The title sounds like an amusement park ride, but it's really Forest Road 070.
FR 070 is dirt and gravel, about 25 miles long, and pretty much follows the old toll road from the mining towns of Custer
and Bonanza to the town of Challis. The toll road was used to haul supplies from Challis to the mines along Yankee Fork, and
gold bullion from the mines back to Challis. There were several stations along the road to accomodate travelers during the journey,
as well as barns for the horses and other livestock - kind of like wild west B&Bs. Signs along the Custer Motorway identify many
of these former sites and provide
The Custer Motorway can be accesssed either from Challis on US Hwy 93, or from Sunbeam on ID State Hwy 75. I chose to drive the Motorway from Challis for a couple of reasons. First, a visit to the Interpretive Center at the Land of the Yankee Fork State Park just a few miles south of Challis is an absolute must before driving the Motorway. The Center has a wealth of information on the Yankee Fork mining district (check out my photoessay, Land of the Yankee Fork State Park). Second, the stops in the Idaho Parks and Recreation brochure are numbered starting from Challis. I'm all for starting at #1 and working forward rather than #17 and working backward. Seriously though, it really doesn't make much difference which end you start from, but I recommend a high clearance, 4-wheel drive vehicle.
The numbers in the following sections correspond to the numbers on the map below. I visited most of the stops on the map. The only ones I'm sorry I missed were Bonanza City (#15) and Bonanza Cemetery (#16). Descriptions for each section were taken from the Custer Motorway Adventure Road brochure. Addditonal background information was obtained from Idaho Parks and Recreation and National Forest Service source material.
3. Corkscrew Grade
Corkscrew Grade was a steep grade that wagons leaving Challis had to climb. Extra teams were added to the wagons for the hard pull up the grade. Horses/Mules were changed at Slab Barn near a small lake, now called Slab Barn Lake.
4. Greenwood Station
Fannie Clark offered "comfortable accommodations and a choice menu" at Greenwood Station.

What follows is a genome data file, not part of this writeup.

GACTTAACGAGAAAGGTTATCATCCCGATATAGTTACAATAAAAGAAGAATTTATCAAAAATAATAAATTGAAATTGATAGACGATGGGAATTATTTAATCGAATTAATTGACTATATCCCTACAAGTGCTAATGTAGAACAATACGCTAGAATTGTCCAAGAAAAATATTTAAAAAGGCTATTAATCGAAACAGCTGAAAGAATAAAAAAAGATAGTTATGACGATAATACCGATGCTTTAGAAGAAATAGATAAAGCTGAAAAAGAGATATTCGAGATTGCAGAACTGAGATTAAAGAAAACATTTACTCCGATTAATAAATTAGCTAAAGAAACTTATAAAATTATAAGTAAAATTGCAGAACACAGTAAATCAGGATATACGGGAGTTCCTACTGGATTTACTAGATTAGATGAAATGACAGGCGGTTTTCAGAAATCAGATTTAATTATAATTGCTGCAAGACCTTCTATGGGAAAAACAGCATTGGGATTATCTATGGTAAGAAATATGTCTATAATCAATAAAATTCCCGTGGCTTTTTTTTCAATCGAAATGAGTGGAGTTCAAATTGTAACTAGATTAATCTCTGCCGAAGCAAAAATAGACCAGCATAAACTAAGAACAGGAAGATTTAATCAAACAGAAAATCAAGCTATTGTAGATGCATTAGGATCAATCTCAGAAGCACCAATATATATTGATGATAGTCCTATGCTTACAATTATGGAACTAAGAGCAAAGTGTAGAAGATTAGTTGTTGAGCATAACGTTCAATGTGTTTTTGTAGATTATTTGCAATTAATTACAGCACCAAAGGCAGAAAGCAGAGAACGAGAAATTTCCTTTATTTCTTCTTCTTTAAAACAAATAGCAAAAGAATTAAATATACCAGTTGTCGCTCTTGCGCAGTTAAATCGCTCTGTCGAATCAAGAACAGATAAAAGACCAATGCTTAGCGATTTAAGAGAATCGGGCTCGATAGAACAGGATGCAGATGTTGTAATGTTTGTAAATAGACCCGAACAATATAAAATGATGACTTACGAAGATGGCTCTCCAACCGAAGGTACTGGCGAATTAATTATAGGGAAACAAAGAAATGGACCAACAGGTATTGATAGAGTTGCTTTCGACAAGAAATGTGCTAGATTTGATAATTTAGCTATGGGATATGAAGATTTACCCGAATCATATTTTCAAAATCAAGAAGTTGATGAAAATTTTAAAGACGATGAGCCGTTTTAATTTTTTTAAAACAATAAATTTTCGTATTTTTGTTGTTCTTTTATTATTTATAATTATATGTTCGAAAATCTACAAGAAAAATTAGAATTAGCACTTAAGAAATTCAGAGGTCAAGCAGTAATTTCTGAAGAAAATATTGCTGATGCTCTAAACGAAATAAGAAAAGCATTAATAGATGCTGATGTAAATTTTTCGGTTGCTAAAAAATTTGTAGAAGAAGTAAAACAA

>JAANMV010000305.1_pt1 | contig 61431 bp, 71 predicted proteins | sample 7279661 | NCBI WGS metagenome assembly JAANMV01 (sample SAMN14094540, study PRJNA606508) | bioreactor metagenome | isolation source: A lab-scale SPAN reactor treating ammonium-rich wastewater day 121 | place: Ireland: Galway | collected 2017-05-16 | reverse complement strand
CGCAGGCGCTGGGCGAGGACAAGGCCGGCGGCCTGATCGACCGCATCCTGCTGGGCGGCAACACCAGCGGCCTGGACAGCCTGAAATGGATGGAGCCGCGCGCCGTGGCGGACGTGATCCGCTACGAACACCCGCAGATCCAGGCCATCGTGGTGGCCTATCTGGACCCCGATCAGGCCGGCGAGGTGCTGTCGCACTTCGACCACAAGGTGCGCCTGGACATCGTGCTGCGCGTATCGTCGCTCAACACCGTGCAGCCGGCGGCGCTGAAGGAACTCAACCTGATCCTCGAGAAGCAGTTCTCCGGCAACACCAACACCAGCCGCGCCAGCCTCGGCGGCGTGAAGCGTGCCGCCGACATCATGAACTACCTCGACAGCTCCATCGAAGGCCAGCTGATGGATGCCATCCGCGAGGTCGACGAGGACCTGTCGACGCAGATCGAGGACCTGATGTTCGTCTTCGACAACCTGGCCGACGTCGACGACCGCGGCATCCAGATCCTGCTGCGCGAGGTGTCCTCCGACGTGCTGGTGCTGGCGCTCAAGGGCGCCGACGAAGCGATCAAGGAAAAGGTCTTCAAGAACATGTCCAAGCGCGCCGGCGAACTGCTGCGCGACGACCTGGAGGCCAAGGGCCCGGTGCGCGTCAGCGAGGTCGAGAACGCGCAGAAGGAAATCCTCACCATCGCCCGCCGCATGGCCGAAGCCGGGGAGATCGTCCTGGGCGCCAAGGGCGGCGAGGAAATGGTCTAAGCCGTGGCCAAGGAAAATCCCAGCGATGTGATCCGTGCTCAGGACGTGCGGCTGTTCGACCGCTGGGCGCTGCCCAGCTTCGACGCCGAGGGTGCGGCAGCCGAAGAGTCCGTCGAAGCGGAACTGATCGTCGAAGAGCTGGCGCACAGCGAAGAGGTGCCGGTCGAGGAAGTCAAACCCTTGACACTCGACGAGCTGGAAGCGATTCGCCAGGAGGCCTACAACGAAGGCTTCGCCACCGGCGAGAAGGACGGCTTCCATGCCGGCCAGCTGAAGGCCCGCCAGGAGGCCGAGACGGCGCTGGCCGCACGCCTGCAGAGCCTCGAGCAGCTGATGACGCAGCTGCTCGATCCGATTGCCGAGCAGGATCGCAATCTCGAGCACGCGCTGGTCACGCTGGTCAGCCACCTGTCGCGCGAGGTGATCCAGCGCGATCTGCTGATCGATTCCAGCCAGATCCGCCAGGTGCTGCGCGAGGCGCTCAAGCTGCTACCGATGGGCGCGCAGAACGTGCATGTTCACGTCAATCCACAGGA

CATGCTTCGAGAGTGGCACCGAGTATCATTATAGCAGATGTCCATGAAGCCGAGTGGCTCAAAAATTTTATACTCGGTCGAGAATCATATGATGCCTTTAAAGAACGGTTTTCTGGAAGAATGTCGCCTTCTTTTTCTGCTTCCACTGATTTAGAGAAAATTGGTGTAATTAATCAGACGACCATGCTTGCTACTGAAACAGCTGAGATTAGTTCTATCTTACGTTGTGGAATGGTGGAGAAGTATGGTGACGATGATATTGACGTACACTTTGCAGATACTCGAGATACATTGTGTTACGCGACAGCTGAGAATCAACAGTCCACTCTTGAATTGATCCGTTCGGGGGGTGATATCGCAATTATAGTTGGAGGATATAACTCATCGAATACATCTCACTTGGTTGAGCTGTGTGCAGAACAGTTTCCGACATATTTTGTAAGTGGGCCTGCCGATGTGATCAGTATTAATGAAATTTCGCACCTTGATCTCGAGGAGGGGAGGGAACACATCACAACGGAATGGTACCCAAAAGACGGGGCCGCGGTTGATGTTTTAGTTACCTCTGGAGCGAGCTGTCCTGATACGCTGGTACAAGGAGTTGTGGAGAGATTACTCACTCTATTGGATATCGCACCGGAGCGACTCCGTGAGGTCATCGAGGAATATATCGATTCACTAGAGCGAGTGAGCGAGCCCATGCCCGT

5. Tollgate Station
Fees for use of the toll road were collected at this station. Fees ranged from ten cents per sheep to four dollars per wagon and team. The station included a large house, bunkhouse, and corrals. The station was operated by Charles and Harriet Keene from 1880 to 1889.
6. Homestead Station
Homestead Station was operated by James Dwyer. He may have been the one who advertised, "The public may be confident of a square meal ... everything kept neat and clean"
8. Eleven-Mile Barn
Drivers changed horses at this barn, and passengers stretched and refreshed prior to the next leg of the journey.
10. Custer Cemetery
Burials were made here when the road to Bonanza Cemetery was closed by snow or avalanche. There are only seven known graves.
12. Custer City
Custer City, aka Custer, was founded in 1879. It was a one street town that extended for about half a mile from the General Custer Mill at its upper end to the Miners Union Hall at the lower end. Custer became the most important town in the Yankee Fork mining district after fires destroyed most of the town of Bonanza. It reached its peak population of 600 in 1896. By 1903 the gold boom was coming to an end as many of the mines played out, and by 1911 Custer was a ghost town. The National Forest Service took ownership of Custer in 1966, and it was placed on the National Register of Historic Places in 1981. Some of the buildings have been restored, including the Schoolhouse built in 1900 (now houses the Custer Museum) and the Empire Saloon (now a gift shop). Custer is administered jointly by the Idaho Department of Parks and Recreation and the National Foest Service.
14. Yankee Fork Gold Dredge
The dredge was built on site in 1940 on the Yankee Fork. The dredge operated until 1942 when it was shut down for World War II, then restarted in 1945 and operated until 1952. The dredge dug up 6,330,000 cubic yards of stream gravel, leaving behind 5½ miles of dredge tailings piled up on the river bank. It recovered $1,037,322 in gold and silver at a cost of $1,076,100.
Use the form on the Home Page to submit comments, questions, or suggestions. TD Productions Copyright © 2020